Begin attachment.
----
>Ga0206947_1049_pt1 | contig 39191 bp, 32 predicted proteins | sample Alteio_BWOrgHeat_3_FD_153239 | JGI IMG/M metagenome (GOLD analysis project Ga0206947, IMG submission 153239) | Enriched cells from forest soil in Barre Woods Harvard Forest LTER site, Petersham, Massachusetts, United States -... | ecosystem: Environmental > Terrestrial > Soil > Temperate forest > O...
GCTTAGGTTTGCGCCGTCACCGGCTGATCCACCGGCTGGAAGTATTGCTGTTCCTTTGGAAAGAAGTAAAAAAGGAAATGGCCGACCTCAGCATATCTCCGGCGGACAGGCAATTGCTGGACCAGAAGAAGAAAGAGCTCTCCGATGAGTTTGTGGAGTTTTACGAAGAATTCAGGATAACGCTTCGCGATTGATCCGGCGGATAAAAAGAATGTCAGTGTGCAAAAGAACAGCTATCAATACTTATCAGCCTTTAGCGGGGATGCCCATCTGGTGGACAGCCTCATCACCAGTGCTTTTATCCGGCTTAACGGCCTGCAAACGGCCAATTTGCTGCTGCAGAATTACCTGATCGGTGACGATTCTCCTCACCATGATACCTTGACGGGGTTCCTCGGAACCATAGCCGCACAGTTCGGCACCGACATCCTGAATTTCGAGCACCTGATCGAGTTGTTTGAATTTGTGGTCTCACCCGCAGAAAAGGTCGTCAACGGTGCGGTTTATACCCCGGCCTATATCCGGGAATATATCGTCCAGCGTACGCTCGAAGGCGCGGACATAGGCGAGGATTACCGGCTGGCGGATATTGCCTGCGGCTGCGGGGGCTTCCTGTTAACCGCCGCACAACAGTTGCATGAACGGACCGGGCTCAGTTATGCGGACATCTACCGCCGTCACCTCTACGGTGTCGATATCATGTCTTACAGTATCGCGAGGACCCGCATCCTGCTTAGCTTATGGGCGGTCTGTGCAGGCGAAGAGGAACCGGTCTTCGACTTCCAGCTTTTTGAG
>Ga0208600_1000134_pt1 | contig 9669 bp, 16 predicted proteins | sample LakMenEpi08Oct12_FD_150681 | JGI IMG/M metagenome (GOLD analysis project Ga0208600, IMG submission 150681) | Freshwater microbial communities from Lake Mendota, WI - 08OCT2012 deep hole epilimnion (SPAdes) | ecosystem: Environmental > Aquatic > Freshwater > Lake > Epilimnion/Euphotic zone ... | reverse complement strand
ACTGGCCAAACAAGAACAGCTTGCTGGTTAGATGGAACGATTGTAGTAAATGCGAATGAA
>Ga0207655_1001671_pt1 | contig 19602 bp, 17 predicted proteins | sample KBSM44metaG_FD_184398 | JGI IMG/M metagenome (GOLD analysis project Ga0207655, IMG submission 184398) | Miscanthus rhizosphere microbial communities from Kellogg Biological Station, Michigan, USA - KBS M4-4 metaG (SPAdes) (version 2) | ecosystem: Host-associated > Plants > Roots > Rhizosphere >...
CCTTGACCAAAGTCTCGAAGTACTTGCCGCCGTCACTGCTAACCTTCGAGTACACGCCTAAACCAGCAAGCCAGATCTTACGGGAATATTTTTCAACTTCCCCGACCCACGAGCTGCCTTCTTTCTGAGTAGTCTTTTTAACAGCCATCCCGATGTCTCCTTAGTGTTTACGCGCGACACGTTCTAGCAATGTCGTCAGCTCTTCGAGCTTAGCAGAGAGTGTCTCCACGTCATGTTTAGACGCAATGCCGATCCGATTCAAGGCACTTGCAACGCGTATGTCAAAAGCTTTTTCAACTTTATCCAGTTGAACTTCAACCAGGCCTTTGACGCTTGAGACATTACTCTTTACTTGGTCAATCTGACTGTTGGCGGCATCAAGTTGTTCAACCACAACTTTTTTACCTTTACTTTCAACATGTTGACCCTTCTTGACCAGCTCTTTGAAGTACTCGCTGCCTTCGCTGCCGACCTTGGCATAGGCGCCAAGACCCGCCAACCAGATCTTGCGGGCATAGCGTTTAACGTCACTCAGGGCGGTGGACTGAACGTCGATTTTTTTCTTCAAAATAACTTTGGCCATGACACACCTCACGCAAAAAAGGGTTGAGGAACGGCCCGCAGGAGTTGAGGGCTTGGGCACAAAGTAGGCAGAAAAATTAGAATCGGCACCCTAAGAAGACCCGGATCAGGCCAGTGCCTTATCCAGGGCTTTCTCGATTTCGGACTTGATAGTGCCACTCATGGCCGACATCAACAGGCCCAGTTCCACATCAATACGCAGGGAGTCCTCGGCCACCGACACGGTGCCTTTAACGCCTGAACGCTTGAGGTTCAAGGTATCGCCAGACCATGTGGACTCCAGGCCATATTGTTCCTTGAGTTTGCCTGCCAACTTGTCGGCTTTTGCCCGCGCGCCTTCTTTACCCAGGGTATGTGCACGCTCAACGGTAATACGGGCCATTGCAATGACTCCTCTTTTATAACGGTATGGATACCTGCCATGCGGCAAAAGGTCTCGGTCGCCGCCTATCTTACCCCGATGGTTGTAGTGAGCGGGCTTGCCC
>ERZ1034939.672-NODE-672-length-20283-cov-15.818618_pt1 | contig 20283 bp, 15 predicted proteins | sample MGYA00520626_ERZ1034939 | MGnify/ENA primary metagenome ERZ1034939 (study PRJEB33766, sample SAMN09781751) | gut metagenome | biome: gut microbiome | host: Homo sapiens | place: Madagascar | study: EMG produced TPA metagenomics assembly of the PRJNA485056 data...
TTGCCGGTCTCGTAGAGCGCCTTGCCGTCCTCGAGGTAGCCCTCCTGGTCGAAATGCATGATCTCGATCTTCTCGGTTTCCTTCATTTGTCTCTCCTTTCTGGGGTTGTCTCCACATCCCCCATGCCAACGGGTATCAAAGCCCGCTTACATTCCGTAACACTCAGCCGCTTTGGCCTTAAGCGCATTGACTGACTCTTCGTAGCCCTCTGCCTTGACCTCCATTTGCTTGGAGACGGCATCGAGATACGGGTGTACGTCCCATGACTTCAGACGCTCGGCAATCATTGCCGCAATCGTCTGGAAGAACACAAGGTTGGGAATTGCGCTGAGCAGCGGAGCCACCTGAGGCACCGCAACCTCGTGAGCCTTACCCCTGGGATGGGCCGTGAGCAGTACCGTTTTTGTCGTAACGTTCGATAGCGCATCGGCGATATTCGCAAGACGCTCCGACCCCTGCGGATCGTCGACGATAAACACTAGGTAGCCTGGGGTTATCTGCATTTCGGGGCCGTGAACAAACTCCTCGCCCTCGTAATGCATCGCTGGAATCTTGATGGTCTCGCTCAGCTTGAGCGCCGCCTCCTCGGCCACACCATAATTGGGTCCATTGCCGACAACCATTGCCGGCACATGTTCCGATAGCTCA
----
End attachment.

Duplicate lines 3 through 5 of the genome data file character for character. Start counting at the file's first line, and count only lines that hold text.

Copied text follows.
>Ga0208600_1000134_pt1 | contig 9669 bp, 16 predicted proteins | sample LakMenEpi08Oct12_FD_150681 | JGI IMG/M metagenome (GOLD analysis project Ga0208600, IMG submission 150681) | Freshwater microbial communities from Lake Mendota, WI - 08OCT2012 deep hole epilimnion (SPAdes) | ecosystem: Environmental > Aquatic > Freshwater > Lake > Epilimnion/Euphotic zone ... | reverse complement strand
ACTGGCCAAACAAGAACAGCTTGCTGGTTAGATGGAACGATTGTAGTAAATGCGAATGAA
>Ga0207655_1001671_pt1 | contig 19602 bp, 17 predicted proteins | sample KBSM44metaG_FD_184398 | JGI IMG/M metagenome (GOLD analysis project Ga0207655, IMG submission 184398) | Miscanthus rhizosphere microbial communities from Kellogg Biological Station, Michigan, USA - KBS M4-4 metaG (SPAdes) (version 2) | ecosystem: Host-associated > Plants > Roots > Rhizosphere >...